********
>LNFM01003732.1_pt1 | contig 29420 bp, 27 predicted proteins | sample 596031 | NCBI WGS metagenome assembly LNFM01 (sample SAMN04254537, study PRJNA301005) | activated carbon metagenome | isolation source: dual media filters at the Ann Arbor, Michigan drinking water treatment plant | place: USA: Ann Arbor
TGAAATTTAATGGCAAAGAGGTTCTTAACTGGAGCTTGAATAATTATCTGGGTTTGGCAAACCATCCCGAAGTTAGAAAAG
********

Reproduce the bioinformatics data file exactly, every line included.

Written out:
>LNFM01003732.1_pt1 | contig 29420 bp, 27 predicted proteins | sample 596031 | NCBI WGS metagenome assembly LNFM01 (sample SAMN04254537, study PRJNA301005) | activated carbon metagenome | isolation source: dual media filters at the Ann Arbor, Michigan drinking water treatment plant | place: USA: Ann Arbor
TGAAATTTAATGGCAAAGAGGTTCTTAACTGGAGCTTGAATAATTATCTGGGTTTGGCAAACCATCCCGAAGTTAGAAAAG